GDrive – A Google Docs Clone
Google has a reputation for delivering top-quality services to its users. To continue this tradition, the much anticipated GDrive was launched in April. Much to the cloud storage community's disappointment, Google did not come up with the radical new features that the crowd had been expecting. Instead, Google resorted to recycling it's previously established cloud storage service (Google docs) into a hybrid which could handle a wider range of file formats.
Starting from the interface of GDrive, Google did not change much. In fact, the whole Google Docs platform has been deliberately used, and its name simply modified to GDrive. This may have been an attempt to spare customers who were already familiar with Google Docs from having to learn a new interface. Nonetheless, users want something unique; something with groundbreaking ideas that can alter the course of their work and make their lives easier.
File sharing and syncing is also pretty much the same. A disappointing drawback of GDrive is that its files cannot be opened in anything other than a Web browser. This problem, as it may be referred to, was also previously associated with Google Docs. User friendliness can also be considered an issue with this service. These attributes loosely show the dedication of Google toward its product.
An interesting reality of Google Docs is that it has been extensively used by office folk. Similarly, Gdrive can be viewed as a clone of Google Docs with greater popularity amongst offices and less popularity amongst the general community. The aforementioned clause can also be weighed in the context of the greater market share that other well-established cloud storage providers possess.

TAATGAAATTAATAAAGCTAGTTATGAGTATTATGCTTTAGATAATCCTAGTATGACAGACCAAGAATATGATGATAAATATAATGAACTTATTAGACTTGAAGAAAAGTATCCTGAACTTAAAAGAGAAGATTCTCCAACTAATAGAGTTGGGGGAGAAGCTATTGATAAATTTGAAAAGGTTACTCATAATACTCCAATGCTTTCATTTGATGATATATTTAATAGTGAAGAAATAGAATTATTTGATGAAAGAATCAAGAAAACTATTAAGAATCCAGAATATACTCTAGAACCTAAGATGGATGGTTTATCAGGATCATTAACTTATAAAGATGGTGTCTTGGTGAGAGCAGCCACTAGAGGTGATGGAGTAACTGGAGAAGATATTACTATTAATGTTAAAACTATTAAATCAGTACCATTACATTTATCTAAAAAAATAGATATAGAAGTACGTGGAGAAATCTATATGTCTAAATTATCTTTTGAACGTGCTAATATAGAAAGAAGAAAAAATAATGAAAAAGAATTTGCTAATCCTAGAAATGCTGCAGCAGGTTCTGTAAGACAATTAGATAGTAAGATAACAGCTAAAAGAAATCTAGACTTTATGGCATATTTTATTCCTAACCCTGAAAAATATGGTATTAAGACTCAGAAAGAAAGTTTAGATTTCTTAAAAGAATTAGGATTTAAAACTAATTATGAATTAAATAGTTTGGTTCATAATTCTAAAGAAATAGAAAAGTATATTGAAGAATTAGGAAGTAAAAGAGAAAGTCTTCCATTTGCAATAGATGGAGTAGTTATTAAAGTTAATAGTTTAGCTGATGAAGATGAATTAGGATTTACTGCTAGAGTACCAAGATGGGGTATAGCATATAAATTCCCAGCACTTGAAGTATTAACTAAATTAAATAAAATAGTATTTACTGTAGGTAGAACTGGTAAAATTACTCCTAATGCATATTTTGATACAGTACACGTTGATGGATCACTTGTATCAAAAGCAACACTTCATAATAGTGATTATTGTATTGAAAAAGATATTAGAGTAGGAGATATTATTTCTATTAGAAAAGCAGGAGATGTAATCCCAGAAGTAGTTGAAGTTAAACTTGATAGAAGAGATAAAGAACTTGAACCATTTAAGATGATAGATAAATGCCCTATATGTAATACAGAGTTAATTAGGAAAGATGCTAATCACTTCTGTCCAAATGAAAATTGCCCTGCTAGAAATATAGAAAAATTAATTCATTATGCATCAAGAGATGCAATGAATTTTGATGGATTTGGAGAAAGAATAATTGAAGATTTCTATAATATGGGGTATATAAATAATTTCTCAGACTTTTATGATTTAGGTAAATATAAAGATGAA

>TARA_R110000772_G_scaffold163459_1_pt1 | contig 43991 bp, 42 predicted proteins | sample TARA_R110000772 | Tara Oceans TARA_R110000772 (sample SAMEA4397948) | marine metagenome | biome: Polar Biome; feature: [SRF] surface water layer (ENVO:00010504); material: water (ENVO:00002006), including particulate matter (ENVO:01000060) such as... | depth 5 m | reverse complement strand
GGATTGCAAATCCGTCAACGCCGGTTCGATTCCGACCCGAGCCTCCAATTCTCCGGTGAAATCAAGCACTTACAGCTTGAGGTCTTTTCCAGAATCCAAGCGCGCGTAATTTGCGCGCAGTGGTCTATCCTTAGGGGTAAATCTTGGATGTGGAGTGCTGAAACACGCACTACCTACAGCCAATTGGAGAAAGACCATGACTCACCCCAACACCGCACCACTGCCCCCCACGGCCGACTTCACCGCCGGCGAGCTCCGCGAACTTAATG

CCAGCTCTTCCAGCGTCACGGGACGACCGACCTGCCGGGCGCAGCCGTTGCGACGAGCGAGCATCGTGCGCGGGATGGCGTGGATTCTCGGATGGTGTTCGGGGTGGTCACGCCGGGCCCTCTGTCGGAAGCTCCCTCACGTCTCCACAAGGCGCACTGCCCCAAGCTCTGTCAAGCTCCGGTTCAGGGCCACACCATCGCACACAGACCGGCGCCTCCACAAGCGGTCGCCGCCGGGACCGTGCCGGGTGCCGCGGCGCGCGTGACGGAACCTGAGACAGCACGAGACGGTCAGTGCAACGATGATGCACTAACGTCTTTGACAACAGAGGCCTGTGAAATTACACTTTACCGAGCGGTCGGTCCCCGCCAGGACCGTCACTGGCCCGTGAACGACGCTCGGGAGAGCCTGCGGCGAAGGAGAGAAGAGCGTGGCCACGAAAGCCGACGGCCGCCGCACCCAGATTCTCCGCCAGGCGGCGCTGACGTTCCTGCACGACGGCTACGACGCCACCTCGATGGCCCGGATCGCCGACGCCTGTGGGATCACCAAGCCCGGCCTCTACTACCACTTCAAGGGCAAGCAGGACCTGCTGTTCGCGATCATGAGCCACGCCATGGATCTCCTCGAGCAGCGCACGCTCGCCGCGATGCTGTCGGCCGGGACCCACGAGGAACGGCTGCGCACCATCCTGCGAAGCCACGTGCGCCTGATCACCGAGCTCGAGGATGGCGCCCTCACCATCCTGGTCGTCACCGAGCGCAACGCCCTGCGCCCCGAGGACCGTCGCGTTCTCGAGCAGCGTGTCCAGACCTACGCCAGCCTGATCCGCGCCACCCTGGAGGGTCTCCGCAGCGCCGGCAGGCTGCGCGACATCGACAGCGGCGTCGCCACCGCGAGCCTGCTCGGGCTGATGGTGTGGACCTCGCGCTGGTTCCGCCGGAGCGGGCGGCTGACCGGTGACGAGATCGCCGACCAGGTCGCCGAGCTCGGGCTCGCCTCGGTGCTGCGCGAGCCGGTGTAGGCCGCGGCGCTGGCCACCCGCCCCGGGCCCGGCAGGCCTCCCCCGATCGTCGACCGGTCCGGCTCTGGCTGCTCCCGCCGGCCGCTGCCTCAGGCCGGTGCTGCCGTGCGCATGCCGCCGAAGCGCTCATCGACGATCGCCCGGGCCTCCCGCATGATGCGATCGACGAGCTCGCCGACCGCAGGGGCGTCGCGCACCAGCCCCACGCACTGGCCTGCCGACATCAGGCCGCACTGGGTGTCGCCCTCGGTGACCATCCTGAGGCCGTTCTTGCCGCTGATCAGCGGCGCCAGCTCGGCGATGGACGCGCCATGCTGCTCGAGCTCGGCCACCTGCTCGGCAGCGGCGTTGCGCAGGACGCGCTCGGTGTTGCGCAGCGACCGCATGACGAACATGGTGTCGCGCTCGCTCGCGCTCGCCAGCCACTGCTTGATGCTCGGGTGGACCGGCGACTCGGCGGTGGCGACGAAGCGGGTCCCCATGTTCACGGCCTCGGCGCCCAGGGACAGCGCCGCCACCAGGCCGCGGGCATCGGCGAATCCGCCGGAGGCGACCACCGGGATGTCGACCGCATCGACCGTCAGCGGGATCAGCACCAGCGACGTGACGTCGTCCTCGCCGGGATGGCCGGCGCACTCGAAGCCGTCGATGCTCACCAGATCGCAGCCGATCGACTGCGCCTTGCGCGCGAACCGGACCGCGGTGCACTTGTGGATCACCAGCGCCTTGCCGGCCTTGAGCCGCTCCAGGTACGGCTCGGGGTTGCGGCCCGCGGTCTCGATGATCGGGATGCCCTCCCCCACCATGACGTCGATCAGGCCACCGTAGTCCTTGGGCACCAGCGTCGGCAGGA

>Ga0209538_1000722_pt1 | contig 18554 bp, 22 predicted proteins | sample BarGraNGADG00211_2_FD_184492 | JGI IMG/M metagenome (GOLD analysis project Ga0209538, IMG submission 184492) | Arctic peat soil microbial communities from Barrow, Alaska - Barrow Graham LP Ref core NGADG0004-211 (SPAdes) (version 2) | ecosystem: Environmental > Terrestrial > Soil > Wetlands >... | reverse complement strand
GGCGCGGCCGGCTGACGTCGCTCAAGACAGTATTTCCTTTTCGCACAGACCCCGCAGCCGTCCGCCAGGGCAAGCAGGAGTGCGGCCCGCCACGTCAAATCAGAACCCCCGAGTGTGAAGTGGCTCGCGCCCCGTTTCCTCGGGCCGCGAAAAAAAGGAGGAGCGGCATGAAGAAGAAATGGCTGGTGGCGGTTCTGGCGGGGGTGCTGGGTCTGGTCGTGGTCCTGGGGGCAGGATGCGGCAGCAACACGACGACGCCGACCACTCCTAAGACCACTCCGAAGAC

Ironically, GDrive does show some potential to gain a considerable number of users by giving more free space to its consumers. Contrarily, greater cloud storage capacity alone will not be able to do the job effectively. It seems that just like Google Docs, the popularity of GDrive will persist mainly in the business sector.
Without innovative thinking, it will be exceedingly difficult for GDrive to detach customers from cloud computing princes such as Dropbox and iCloud. In the current scenario, GDrive can be considered a late entrant into the cloud computing world with little chance of gaining widespread popularity amongst the masses. Lack of innovative and revolutionary ideas, allied with the clumsy recycling of Google Docs, is surely not what people expected from Google.
By Haris Smith